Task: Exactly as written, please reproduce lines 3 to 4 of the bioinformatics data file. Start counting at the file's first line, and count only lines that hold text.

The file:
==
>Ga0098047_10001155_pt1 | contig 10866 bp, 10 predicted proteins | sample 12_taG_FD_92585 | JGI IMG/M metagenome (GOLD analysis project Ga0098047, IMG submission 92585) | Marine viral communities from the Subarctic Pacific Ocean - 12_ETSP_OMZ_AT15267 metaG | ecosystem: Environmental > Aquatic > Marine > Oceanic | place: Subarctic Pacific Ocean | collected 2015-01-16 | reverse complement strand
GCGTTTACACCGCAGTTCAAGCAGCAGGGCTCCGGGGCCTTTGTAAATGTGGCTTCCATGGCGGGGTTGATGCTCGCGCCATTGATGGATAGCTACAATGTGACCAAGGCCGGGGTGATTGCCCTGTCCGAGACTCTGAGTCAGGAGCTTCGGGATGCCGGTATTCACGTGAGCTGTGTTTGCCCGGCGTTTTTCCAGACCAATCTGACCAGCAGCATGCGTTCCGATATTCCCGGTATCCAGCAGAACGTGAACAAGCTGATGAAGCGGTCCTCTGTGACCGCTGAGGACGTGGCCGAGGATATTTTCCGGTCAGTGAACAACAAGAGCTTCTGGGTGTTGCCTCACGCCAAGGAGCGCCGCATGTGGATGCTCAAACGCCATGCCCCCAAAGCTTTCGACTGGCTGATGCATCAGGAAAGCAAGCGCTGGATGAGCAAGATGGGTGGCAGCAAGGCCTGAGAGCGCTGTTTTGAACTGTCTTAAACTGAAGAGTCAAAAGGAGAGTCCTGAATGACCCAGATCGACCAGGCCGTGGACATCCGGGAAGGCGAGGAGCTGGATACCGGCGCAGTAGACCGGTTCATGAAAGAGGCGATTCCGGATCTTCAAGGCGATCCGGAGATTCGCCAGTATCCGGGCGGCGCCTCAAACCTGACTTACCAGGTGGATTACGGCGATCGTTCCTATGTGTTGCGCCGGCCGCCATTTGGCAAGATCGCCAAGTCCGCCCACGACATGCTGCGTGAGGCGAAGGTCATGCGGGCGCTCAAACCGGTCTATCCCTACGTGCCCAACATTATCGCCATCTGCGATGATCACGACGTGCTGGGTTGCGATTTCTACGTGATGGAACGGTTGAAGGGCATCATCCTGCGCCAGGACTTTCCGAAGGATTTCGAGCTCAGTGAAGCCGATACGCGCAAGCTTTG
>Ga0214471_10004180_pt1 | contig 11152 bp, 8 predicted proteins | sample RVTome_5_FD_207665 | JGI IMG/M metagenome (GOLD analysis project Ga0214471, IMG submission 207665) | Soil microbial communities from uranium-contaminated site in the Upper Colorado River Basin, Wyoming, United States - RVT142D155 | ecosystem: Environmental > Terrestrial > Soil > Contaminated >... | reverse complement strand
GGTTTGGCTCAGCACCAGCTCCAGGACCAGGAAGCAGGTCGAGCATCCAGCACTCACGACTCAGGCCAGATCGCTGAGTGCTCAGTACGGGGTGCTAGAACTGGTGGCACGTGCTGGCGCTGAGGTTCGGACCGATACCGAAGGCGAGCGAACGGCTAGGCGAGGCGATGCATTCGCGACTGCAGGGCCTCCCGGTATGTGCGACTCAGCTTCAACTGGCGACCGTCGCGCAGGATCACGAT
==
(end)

>Ga0214471_10004180_pt1 | contig 11152 bp, 8 predicted proteins | sample RVTome_5_FD_207665 | JGI IMG/M metagenome (GOLD analysis project Ga0214471, IMG submission 207665) | Soil microbial communities from uranium-contaminated site in the Upper Colorado River Basin, Wyoming, United States - RVT142D155 | ecosystem: Environmental > Terrestrial > Soil > Contaminated >... | reverse complement strand
GGTTTGGCTCAGCACCAGCTCCAGGACCAGGAAGCAGGTCGAGCATCCAGCACTCACGACTCAGGCCAGATCGCTGAGTGCTCAGTACGGGGTGCTAGAACTGGTGGCACGTGCTGGCGCTGAGGTTCGGACCGATACCGAAGGCGAGCGAACGGCTAGGCGAGGCGATGCATTCGCGACTGCAGGGCCTCCCGGTATGTGCGACTCAGCTTCAACTGGCGACCGTCGCGCAGGATCACGAT